Milhoan Cooking

Melodie Milhoan, owner of Café Sierra Negra in Abiquiu, prepares some quesadillas Oct. 7. Milhoan recently obtained a beer and wine license to serve alcoholic beverages with meals.

The Rio Arribba County Commission held a hearing during its Sept. 26 meeting to determine if Café Sierra Negra owner Melodie Milhoan could obtain a beer and wine license for her cafe.

A collection of letters came in to the County protesting the issuance of the license. Complaints ranged from there already being three establishments in the area with liquor licensees to its location directly off Highway 84. During the Commission meeting, Commissioners were presented with the letters opposing the license beforehand, and then during the hearing, Planning and Zoning director Russell Naranjo presented the letters in favor of the license.

Milhoan said she expected business from tourists to drop off during the winter, so adding beer and wine to the menu would increase the options for locals to come and stay for dinner“I’ve had so many customers request beer or a glass of wine when ordering,” Milhoan said. “So far I have not been able to provide them with that.”

Milhoan said the previous establishment at her building, DB’s Kitchen, had a license and she planned to host events like film showings with dinner. 

Customers and employees came to the hearing to testify on Milhoan’s behalf.

County Commissioner Christine Bustos said she wasn’t generally in favor of increasing the amount of alcohol available in the county.

Commissioner Moises Morales said he lost a friend at the intersection where Cafe Sierra Negra is located.

Commissioner James Martinez declined to comment.

The license passed 2 to 1, with commissioners Morales and Bustos voting in favor of issuing the license.

Naranjo said that in his experience, beer and wine license approval was usually a procedural process where the county evaluated the process to apply for to make sure the license was done properly.

“Normally these things are very routine, usually comes with the territory, if you’re not within the proximity of schools and churches,” Naranjo said. 

If the County declined Milhoan’s approval, Naranjo said that Milhoan’s next recourse would be to sue the County through District Court.

During the hearing, County Manager Lucia Sanchez recommended allowing the license with the stipulation that the cafe use the RAC STOP merchant training program. Sanchez said that she felt during the hearing that Milhoan was agreeable to anything that would help protect the community.

“The training program focuses on providing servers skills to prevent excessive alcohol consumption,” Sanchez said. “I did hear the testimony from the person who works at the restaurant and she doesn’t drink. If you don’t drink, how can you tell if someone is past the point?”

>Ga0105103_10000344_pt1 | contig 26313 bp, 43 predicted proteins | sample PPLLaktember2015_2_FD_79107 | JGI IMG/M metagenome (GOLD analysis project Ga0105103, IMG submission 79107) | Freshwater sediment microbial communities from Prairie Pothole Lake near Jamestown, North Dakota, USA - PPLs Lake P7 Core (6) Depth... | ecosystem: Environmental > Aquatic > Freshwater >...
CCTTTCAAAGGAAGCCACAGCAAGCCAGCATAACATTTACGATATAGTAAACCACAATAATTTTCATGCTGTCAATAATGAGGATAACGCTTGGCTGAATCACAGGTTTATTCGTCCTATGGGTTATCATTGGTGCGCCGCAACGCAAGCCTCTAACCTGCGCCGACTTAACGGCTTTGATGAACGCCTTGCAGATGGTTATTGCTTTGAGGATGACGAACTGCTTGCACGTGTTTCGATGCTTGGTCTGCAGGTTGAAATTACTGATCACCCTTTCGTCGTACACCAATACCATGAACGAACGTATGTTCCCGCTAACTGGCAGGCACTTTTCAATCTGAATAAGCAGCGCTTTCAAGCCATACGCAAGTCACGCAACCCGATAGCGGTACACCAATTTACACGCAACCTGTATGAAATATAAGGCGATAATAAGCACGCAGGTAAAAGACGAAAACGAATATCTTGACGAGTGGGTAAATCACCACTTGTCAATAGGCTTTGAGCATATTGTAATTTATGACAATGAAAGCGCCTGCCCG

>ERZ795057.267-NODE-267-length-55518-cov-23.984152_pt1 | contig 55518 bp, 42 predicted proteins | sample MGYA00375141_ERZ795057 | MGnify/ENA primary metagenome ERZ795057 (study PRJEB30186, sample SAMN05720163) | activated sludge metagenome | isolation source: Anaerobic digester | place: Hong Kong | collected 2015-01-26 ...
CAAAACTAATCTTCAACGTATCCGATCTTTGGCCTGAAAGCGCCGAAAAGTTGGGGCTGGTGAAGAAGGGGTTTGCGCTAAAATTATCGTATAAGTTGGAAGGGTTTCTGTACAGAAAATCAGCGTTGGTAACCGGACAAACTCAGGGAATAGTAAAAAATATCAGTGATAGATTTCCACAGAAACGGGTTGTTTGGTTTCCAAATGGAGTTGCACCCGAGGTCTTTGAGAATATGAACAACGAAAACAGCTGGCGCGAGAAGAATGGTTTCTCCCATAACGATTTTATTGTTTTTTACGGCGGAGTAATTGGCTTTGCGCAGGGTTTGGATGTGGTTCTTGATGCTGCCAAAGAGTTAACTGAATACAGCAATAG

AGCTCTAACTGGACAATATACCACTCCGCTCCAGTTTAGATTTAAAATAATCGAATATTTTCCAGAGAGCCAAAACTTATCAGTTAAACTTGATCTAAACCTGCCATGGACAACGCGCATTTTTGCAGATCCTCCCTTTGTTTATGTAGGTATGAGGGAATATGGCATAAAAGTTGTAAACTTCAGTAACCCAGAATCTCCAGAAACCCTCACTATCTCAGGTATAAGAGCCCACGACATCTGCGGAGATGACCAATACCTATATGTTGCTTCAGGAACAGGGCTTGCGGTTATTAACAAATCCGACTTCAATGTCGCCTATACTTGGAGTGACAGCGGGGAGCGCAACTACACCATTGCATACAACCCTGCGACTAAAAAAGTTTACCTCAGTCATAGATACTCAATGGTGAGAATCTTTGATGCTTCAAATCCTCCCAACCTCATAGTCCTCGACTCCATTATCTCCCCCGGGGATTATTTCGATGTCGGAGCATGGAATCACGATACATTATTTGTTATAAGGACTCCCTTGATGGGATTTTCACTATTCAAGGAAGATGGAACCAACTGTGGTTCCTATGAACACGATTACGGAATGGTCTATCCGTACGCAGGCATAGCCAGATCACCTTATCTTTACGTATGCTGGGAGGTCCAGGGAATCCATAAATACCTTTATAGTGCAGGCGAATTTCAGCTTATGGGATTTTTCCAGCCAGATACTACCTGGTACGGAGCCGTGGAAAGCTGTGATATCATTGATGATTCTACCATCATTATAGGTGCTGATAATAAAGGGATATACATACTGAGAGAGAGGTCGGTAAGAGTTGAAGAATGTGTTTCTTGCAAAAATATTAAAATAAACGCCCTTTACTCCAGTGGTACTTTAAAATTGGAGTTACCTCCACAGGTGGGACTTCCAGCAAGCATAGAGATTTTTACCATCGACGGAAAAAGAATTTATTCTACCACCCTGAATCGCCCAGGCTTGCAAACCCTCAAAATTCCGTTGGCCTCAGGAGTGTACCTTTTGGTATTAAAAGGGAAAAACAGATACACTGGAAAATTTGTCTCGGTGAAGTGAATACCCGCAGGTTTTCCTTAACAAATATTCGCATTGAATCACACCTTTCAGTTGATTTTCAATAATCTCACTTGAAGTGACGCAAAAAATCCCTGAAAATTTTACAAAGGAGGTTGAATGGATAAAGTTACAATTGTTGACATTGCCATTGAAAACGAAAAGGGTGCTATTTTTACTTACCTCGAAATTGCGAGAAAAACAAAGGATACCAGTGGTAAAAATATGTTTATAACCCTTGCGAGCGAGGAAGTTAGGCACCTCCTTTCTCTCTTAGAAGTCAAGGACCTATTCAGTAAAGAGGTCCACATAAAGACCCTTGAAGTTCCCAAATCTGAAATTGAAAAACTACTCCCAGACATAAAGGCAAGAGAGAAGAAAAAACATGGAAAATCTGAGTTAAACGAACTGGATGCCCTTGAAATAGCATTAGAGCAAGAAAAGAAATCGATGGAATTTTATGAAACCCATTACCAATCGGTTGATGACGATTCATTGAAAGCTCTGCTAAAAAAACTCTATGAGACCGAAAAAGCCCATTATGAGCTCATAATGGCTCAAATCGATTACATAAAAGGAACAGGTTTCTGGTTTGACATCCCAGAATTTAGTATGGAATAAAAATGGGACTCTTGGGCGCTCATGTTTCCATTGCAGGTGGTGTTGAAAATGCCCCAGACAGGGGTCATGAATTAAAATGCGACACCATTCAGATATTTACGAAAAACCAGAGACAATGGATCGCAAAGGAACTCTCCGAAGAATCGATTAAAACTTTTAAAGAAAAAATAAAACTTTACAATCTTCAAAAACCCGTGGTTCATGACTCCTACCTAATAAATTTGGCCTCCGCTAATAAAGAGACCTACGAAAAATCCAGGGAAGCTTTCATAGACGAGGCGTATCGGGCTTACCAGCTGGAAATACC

Sanchez said that of the 57 establishments in the County only two have taken the RAC STOP merchant education program, Chili’s and Tropicana.

“Sadly, we can’t provide a safe and healthy environment when individuals do not find the importance of trained staff to now follow the enforcement of the New Mexico Liquor Control Act,” Sanchez said.

Letters to the County Commission about the license expressed concern with the number of establishments in the area and its location on a two-lane highway as well as a lack of postings about the upcoming license. 

There were two postings about the license during the first two weeks of September in the Rio Grande SUN. Naranjo said this was the requirement by state law.

Milhoan said she also posted a notice in the store’s window about the beer and wine license while it was pending approval. 

Multiple letters in opposition to the license were from a Cynthia Valdez who said she was unable to attend the meeting due to a medical appointment on the same date.

“Screwed. I felt screwed,” Valdez said.

In an email, Valdez said she wanted to establish that she didn’t have any issue with the Cafe or Milhoan and that her primary concern was with the safety of the road and that four vendors was too many on that one strip of highway that makes up Abiquiú. 

“That road is just dangerous is my point. You don't need to be drinking,” Valdez said.

In a phone conversation, Valdez said someone went to speak on her behalf at the County Commission meeting but during the time to speak no one spoke in opposition. However, during the entire process, Valdez said she felt things were done improperly, such as not having a Planning and Zoning Board hearing and how the Commissioners went about the hearing.

Valdez said she felt neither Commissioner Bustos nor Morales asked useful questions.

“James, he’s the only one with his head on straight. He asked the right question about how many establishments there are,” Valdez said.

Valdez said she was especially disappointed in her Commissioner Moises Morales, who she said she counted as a personal friend but she hadn’t spoken to him since the meeting. And she said she felt the County was putting economic development ahead of safety. 

“Lucia feels that Abiquiú is a tourist hotspot. Is a six dollar glass of wine really going to make money?” Valdez said. 

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